Tom Bender

© May, 2001


The places we make are some of our most visible actions ­ ones that speak clearly to the rest of Creation what is in our hearts and the sources of our love and joy. When I graduated from architecture school, I looked at what I could design, and felt emptiness and sadness in my heart. My designs were lifeless and barren, somehow, and felt very wrong. I didn't like what I'd been taught. As I looked further, it wasn't just me, it was our culture. It didn't know how to touch the heart of things, and therefore couldn't teach it, and the work of my classmates and practicing architects alike suffered equally. As a result, I've spent most of my career trying to learn anew how to put heart back into our homes and into our lives.

In retrospect, it's amazing that it took me, and all of us, so long. It seems so obvious. But it isn't, when you're a product of your culture and its oddness has a seamless internal logic. It wasn't architecture that needed to change, it was everything, and we had to feel our way out of the box piece by piece, transforming the whole web. So my life has been a curious dance, going as way opens ­ between the magic and the mundane; theory and practice; economics and technology and art; words and hammers and nails.

One of the things I remember that brought my path into focus happened while teaching architecture in Minnesota in the early '70s. Change was in the air, the Whole Earth Catalog, Domebook, Radical Software, and other publications networking a heady brew of new visions and action. I would look at the seductively beautiful transparent geodesic domes that people were building in California, and say to myself, "Gee, I wish I could do that here, but it's too cold, and too and too "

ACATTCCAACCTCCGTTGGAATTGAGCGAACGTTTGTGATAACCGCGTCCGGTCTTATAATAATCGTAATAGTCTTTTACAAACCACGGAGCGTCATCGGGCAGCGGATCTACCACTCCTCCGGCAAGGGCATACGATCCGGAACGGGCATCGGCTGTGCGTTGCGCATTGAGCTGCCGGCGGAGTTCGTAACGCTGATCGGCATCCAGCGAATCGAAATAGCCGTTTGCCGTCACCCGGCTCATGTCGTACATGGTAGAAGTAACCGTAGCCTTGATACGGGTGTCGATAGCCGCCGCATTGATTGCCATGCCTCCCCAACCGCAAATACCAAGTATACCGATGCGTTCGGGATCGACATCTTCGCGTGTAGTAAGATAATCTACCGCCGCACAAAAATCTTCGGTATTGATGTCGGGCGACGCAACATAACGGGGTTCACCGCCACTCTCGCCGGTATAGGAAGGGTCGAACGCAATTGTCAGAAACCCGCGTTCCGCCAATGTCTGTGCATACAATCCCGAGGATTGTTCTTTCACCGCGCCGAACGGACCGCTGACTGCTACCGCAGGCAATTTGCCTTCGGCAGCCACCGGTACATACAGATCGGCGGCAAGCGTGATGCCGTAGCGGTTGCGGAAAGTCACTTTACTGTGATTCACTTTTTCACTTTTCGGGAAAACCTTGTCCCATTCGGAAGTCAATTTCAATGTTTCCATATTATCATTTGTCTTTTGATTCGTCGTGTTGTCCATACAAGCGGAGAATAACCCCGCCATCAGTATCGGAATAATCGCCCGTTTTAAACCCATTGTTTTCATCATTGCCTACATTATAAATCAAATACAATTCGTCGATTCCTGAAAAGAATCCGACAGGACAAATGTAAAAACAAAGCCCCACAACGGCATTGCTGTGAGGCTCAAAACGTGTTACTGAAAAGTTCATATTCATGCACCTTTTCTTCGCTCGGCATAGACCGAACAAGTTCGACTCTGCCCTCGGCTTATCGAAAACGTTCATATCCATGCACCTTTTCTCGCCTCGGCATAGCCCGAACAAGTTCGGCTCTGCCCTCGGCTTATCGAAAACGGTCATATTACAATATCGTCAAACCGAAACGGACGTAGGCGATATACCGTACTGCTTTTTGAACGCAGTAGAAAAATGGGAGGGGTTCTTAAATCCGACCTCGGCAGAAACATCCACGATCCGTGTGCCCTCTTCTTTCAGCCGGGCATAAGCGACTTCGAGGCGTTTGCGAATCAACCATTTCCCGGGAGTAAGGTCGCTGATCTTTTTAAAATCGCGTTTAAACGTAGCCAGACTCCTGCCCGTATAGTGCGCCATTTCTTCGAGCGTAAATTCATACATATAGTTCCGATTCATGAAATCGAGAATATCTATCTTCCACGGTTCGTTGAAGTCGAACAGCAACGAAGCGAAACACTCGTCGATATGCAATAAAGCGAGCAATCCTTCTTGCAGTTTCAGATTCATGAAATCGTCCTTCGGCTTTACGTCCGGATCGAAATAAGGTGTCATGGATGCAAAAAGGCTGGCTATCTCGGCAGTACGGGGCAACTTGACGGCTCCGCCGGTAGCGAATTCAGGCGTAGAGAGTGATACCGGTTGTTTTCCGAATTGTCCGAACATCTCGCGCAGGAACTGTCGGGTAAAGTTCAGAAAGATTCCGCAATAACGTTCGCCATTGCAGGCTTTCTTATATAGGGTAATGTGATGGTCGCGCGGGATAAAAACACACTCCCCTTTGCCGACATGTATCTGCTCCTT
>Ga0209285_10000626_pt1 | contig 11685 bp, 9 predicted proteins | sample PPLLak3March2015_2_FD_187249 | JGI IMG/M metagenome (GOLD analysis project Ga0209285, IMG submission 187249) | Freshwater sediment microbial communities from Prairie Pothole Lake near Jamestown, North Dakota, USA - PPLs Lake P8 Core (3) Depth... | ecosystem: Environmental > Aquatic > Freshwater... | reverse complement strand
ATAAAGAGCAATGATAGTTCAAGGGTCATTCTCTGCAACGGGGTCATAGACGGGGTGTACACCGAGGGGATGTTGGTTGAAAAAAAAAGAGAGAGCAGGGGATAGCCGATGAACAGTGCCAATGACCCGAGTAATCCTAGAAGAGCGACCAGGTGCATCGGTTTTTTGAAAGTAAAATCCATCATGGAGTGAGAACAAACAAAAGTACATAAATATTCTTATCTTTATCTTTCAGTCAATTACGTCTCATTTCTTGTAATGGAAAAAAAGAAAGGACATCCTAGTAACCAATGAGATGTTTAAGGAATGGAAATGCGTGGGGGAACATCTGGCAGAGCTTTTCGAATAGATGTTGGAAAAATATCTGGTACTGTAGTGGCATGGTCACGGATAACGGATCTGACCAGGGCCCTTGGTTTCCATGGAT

One day, a new issue of one of the magazines arrived. In it was an article on the building of a dome, and the wonderful things learned in the process about heat flow in domes and their special value in cold climates. This dome wasn't in California. It was in northern Minnesota, an even more rugged climate than where I lived ­ minus 400 temperatures, mosquito-filled summers ­ you name it. So I could have done something where I was, and hadn't even tried. I played back to myself what I had been saying . . . "I can't . . . I can't . . . I can't . . ." "O.K.," I said, "that word isn't getting us anywhere. Time to throw it our of our vocabulary."

I asked myself then what the most important thing was that our world needed I might possibly be able to help achieve. Then I learned not to look at what we are lacking to change the world, but to look at what we do have, then figure out how we could use what we have to help accomplish what was needed. The third thing, I learned from Bucky Fuller ­ to look for big changes, not small ones, and that it usually takes twenty-five years for a real change to become part of a culture. The fourth was that we learn by doing, and that learning spreads when people can see and touch and feel that something does work, does feel right, does touch them in their heart.